Aggregating data from different sources can add value. “By measuring particulates, gases, nitrates and sulphates in the air and combining that with traffic-management data you can inform responses such as diverting traffic from city centres or providing additional public transport services.”

Prof Siobhán Clarke is the director of Enable, which is hosted in the Connect Centre in Trinity College Dublin. Enable is a national research programme funded by Science Foundation Ireland which focuses on connecting communities to smart urban environments.

“I am really excited about the advances in data analytics and IoT and other technologies,” she says. “When you bring them together with advances in communications technologies you can create lots of opportunities for sustainable solutions for cities.”

Traffic patterns

She points to a project with Transport Infrastructure Ireland (TII) as an example of what's achievable in this regard. "TII's ultimate goal is to enable better more sustainable transport models and reduce emissions in the long term. We are taking anonymised data from tools, analysing traffic patterns, looking at the different classes of vehicles, and the volumes of traffic at different times. This will enable TII to plan for more sustainable movement of vehicles. They could adopt variable tolls and so on to incentivise people to use roads at different times."

Another project sees the Enable team working with Routematch on the ‘first last mile’ challenge. “Routematch is a ride-sharing planning company,” Clarke explains. “The public transport system is good at getting you to a railway station or another stop but how do you get home from there. A really interesting study carried out by Prof Ken Brown in UCC found that if people are a little bit flexible on time and be willing to share a ride they can reduce distances travelled by cars in cities by between 40 per cent and 60 per cent. That will reduce congestion and emissions by using AI to optimise people’s route planning.”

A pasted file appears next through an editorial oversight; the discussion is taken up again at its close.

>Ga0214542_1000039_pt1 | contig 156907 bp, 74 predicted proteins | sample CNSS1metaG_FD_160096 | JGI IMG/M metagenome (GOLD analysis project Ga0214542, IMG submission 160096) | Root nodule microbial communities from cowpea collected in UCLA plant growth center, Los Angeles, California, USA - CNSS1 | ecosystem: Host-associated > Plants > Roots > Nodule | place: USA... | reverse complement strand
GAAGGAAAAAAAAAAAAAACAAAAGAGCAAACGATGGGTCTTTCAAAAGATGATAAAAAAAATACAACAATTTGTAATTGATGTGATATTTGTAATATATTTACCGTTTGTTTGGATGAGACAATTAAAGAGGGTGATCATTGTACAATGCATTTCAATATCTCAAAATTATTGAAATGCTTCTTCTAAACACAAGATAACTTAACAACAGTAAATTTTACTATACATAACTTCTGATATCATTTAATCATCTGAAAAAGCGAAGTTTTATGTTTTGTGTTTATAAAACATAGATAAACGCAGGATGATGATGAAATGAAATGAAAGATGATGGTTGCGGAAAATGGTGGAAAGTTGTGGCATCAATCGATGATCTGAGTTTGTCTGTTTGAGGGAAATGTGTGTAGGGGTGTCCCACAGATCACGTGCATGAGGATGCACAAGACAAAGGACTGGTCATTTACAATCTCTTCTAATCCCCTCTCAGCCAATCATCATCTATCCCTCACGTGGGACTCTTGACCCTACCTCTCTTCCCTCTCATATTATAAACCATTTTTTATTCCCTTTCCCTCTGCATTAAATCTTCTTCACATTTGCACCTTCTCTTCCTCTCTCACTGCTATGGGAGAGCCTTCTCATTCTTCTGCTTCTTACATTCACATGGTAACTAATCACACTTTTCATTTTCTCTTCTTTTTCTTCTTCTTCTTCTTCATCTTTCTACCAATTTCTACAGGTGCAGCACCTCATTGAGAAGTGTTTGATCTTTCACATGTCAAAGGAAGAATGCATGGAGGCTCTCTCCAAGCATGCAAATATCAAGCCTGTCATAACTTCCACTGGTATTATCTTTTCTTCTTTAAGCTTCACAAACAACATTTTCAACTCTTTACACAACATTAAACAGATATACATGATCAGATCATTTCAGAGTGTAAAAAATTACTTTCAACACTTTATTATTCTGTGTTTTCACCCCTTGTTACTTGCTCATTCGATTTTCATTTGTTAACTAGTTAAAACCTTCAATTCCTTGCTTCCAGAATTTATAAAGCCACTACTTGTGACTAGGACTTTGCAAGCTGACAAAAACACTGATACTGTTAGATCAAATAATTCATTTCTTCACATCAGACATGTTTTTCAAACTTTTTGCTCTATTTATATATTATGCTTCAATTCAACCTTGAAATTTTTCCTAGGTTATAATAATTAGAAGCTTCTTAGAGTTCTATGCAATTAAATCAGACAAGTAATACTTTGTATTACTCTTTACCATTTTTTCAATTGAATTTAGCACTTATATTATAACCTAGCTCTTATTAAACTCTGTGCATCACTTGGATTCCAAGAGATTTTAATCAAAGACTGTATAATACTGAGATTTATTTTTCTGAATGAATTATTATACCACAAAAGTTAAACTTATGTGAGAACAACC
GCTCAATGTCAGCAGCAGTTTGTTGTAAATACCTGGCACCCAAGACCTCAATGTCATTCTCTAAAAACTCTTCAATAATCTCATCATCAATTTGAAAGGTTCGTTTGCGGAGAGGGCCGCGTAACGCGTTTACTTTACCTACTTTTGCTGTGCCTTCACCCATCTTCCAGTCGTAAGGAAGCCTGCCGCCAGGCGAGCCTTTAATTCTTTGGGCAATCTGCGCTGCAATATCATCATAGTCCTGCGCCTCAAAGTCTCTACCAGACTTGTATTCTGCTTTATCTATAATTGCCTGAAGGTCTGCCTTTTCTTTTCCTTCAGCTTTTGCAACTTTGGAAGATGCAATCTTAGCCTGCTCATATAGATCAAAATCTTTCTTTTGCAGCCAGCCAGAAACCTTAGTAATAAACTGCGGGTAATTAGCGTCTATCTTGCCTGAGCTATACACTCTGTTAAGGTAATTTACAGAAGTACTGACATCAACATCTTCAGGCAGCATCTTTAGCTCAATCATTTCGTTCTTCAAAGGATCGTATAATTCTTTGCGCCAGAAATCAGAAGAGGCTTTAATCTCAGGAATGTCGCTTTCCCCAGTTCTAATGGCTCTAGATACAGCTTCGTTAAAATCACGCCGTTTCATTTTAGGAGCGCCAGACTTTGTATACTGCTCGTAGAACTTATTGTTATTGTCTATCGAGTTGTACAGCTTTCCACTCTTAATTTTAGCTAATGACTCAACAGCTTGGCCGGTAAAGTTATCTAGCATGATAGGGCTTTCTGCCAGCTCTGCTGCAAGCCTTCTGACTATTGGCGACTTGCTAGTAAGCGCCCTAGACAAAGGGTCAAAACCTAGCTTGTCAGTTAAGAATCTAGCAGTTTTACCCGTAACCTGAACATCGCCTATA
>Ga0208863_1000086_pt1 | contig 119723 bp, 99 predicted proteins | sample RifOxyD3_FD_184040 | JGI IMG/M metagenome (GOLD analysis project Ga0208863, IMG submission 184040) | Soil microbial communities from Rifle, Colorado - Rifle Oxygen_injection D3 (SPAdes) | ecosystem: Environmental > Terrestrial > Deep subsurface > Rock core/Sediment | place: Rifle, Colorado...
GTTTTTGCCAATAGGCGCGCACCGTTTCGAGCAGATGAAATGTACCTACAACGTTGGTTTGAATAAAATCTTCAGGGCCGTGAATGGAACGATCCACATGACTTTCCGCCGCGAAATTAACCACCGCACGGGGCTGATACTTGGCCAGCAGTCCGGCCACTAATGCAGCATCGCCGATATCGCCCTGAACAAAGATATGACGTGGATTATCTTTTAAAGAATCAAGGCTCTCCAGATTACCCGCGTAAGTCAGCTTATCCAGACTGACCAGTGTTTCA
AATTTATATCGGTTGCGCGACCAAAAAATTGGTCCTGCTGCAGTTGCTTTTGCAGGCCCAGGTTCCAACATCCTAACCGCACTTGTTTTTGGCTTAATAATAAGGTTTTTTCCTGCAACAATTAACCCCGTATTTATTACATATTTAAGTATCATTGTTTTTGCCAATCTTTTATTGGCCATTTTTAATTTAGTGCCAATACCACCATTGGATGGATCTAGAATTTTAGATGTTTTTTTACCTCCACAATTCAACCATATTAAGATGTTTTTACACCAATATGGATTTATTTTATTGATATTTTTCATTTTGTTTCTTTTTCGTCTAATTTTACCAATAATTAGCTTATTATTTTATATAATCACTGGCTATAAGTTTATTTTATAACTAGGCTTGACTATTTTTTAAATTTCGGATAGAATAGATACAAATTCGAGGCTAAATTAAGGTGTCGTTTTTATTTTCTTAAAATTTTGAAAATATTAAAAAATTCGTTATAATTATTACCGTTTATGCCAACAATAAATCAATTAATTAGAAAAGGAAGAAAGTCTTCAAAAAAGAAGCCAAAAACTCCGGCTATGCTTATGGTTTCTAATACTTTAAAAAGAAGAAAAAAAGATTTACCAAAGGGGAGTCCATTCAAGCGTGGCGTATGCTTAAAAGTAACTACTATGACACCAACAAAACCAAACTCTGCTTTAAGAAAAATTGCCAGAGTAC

Another Irish smart-city project is taking place in Limerick, which is one of two EU ‘lighthouse’ cities that have been selected for a major climate-change pilot programme that will give a lead on how to dramatically reduce the carbon footprint of urban areas.

“A key pillar of the programme is data harvesting, which KPMG Future Analytics leads,” says Smyth. “This enables the visualisation of energy-saving measures and captures citizen feedback on initiatives ranging from air pollution sensors to electric cars. A range of new solutions based on digital technologies and digital platforms will be put in place to enable a cluster of buildings to become a net energy producer and not just a consumer. This will include retrofitting older buildings, introducing technologies such as heat pumps, solar panels, energy storage solutions and electric cars.”

Barry McCall

Barry McCall is a contributor to The Irish Times